(an excerpt from the book, Somewhere Else. Available in January 2018)
What a night! A thunderstorm so wild I thought it would blow this island out of the Aegean. Gone, then, the last vestiges of Ikarus, Dionysius, yours truly, and Mrs. yours truly. The power blew out in the middle of the night, and with it our lights, heat, Internet, and significance. Zeus had come to call, and he was roaring.
      We live in the midst of perpetual renovations to a two hundred year old house perched on a mountain on a tiny island in the middle of the Aegean. There is currently no interior stairway, our bedroom is upstairs, and the only bathroom is downstairs. This means going outside, grimacing in the rain, trotting down the exterior stairs, heading back in through the kitchen door, and finally stumbling our way through the laundry to the bathroom. In the dark. With huge lightning flashes and rain attempting to smash its way through meter-thick stone walls. We carry our faithful, goes-forever, neon lantern and a flashlight, but the lightning makes fools of us in brightness. Zeus has a message, and he’s never been known for subtlety. Reminds me of a football player friend who was my unofficial bodyguard, years ago in various lowlife bars, but immeasurably older, probably a bit stronger, and a whole lot less phlegmatic.
      What a bozo! Boom, boom, boom. Crash bang! Such a klutz, that Zeus. You wouldn’t want that one hanging around your house. He could have just phoned or sent an email. While we’re downstairs, the rain changes to hail and the angry wind bashes it against the metal shutters, like a thousand cymbals gone wild. We huddle in the kitchen waiting for a break before heading outside and back upstairs to the bedroom.
      Before I go any further, I’d better first explain that you should never attempt to plant a large peach tree, else, you too, receive a visit from the big noisemaker. But, large peach trees demand enormous holes dug by someone and on this farm I am generally the someone. The day begins with a long discussion as to where to place the grand peach tree. We consider sunlight, shelter from the tantrums of Aeolis, fertility of the soil, its role as potential sun shade, its place in the grand scheme of nature, and aesthetics. Once we decide where to place the future bearer of magnificent fruit, the music must be established. I decide to start digging with some Clifford Brown on the iPod speakers.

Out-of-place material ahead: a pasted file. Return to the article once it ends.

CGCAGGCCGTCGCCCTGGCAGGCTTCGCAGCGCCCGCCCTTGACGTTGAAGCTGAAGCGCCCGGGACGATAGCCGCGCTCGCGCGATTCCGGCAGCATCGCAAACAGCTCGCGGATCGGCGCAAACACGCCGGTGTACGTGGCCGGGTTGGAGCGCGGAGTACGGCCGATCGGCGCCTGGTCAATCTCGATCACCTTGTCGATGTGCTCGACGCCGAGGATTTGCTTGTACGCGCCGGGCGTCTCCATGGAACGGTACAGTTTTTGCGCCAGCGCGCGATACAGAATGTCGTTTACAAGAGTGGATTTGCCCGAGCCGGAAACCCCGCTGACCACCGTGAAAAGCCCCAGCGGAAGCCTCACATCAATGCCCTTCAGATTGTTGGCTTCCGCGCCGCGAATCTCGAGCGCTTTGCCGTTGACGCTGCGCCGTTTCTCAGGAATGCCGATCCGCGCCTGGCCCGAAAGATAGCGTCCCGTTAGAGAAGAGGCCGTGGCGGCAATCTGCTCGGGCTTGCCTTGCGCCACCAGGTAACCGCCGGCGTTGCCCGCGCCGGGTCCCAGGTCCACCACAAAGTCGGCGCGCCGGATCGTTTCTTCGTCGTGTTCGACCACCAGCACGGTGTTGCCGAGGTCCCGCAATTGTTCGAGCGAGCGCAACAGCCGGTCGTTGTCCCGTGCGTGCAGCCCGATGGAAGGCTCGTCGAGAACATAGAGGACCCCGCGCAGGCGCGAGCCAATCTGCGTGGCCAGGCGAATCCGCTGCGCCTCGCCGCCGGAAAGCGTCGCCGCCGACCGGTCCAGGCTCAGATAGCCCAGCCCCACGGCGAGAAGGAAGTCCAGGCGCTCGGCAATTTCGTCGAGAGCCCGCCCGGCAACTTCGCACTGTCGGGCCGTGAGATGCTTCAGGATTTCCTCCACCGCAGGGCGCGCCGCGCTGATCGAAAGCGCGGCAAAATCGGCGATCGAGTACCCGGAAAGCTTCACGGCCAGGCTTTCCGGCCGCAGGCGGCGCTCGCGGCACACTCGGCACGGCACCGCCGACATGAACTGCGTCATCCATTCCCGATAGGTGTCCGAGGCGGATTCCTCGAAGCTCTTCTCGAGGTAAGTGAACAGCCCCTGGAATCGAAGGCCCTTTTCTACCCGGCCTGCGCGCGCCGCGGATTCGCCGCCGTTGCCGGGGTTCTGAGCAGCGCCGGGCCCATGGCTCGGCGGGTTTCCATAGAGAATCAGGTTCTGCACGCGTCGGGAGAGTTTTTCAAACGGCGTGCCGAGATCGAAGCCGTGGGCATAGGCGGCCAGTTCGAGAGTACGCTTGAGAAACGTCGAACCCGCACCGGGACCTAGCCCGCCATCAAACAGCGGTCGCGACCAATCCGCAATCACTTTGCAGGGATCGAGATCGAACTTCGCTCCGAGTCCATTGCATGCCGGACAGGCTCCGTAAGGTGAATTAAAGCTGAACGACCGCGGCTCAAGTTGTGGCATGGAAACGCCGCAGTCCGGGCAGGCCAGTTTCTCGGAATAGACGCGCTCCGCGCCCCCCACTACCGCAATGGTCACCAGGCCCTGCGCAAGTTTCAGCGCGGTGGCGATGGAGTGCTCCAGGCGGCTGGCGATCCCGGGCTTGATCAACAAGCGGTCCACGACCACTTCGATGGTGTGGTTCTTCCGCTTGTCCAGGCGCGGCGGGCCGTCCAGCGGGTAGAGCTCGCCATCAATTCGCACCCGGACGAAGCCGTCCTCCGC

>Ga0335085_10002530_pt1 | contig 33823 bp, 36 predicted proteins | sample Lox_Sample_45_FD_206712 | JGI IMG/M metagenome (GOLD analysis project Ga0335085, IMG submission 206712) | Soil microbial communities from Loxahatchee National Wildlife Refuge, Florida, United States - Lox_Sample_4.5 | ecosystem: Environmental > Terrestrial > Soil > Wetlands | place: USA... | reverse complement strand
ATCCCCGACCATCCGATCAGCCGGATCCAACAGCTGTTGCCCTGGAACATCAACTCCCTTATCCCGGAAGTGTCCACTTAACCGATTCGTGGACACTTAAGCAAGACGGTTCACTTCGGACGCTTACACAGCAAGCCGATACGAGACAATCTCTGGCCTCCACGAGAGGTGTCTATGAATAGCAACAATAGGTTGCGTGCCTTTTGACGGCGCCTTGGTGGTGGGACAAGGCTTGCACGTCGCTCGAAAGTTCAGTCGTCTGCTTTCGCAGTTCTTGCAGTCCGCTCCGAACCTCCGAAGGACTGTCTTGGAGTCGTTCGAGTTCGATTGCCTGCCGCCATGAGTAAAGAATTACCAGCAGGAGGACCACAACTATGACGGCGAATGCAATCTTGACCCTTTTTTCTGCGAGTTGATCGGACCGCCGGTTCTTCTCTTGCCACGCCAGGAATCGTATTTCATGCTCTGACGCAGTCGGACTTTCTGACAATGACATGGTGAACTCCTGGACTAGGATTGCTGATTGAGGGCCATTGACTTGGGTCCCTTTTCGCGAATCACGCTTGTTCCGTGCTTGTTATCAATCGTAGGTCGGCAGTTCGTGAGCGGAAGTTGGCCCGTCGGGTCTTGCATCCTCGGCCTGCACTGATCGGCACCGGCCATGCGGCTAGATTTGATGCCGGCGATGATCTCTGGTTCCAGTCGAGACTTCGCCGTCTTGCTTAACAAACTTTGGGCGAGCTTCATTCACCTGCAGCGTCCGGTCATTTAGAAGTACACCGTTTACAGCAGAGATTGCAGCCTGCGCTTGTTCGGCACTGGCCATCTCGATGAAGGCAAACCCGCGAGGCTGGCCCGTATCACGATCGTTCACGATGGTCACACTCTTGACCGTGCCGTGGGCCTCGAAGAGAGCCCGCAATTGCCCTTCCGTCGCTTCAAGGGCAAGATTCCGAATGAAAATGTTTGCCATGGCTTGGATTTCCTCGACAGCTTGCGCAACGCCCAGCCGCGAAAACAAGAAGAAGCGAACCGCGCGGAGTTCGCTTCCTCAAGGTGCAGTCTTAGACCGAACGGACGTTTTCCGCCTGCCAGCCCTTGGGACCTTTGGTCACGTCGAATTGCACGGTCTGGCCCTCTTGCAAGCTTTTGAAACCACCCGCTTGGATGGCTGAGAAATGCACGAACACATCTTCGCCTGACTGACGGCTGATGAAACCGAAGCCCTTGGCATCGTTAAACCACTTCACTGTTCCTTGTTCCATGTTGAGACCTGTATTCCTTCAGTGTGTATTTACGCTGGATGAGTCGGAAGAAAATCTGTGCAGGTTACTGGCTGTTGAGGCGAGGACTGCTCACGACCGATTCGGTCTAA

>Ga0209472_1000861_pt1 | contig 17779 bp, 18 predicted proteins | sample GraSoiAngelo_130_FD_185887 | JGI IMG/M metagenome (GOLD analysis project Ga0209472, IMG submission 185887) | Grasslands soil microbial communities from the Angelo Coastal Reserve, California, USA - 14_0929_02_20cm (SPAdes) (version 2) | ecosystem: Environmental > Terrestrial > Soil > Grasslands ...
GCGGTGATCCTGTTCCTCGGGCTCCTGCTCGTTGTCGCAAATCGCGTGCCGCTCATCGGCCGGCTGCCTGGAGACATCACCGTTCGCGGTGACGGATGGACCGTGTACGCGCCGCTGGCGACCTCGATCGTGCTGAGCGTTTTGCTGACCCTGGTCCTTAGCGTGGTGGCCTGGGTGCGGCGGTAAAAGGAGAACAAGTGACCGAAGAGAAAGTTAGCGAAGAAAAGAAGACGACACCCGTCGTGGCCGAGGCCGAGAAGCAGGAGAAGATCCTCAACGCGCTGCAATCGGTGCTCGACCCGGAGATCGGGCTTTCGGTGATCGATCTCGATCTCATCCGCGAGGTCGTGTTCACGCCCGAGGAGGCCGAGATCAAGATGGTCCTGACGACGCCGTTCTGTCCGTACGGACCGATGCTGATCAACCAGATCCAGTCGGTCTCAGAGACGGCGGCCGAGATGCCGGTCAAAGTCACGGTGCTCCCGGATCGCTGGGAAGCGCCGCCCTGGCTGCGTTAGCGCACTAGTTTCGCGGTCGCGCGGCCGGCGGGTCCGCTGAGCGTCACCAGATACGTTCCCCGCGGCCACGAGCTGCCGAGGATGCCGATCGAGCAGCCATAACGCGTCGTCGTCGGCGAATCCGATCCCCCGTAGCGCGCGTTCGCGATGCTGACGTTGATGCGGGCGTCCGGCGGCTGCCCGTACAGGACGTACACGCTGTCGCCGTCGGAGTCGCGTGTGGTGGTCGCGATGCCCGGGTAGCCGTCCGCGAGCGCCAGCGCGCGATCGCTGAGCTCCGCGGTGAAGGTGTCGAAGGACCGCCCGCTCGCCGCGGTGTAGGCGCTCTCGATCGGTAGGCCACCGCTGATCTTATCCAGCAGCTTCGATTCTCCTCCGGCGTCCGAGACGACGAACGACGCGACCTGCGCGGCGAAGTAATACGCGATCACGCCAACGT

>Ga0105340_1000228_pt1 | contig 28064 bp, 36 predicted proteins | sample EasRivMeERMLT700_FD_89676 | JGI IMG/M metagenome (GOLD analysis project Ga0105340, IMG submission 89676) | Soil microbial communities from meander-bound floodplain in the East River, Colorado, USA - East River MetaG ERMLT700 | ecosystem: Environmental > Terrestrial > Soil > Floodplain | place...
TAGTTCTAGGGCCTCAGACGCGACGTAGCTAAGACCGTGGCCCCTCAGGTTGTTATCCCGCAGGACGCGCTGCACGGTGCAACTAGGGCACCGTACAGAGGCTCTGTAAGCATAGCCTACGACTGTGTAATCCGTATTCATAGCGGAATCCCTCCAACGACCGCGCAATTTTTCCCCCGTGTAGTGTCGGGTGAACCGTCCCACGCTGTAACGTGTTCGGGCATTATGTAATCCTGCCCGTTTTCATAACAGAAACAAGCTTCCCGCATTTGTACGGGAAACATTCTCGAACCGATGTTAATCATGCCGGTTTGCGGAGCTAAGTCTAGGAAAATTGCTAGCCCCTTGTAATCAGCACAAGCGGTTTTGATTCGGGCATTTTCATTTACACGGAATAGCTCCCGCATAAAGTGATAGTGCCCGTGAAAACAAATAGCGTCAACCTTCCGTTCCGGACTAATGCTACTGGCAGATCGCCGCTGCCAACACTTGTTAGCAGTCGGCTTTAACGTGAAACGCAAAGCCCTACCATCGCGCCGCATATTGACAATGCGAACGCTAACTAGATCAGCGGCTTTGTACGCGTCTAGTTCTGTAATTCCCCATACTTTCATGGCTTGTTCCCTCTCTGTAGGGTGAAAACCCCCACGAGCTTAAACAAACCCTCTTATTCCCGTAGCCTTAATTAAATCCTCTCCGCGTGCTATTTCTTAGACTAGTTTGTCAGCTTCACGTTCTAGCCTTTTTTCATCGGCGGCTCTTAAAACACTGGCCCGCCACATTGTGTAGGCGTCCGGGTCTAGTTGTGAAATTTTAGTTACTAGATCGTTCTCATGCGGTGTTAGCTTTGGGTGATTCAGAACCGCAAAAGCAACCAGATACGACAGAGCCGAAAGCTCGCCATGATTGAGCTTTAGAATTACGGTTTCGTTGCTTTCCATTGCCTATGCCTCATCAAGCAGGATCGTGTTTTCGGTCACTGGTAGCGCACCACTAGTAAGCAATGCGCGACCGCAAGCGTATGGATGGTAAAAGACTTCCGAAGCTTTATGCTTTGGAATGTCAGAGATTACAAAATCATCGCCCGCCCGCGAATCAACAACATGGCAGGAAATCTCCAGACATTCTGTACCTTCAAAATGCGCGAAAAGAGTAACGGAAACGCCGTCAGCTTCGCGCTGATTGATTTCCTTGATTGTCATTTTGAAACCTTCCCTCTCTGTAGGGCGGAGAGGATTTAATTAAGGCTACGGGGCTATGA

As Clifford picks up his trumpet and sends out a triumphant note of excellent jazz, I swing the pick and bang the pick against what turns out to be an enormous rock. It vibrates and sends a shock wave up through my arms and out the top of my head. I sit down and contemplate this for a spell. It whirls around and I come to no conclusions. This is what it must be like to be stupid!
      When I can regain my feet, I resume. Clifford is blowing his trumpet like Gabriel’s horn. I’m not emoting quite as grandly. The big rock must be sledge hammered in half to be movable. I decide to dig around it first. A mighty swing with the pick. Another. A little less mighty. Big breath. A bit better. Another, feebler. A really pitiful attempt. I’m sitting down.       “Do you play any other instruments?” I asked.

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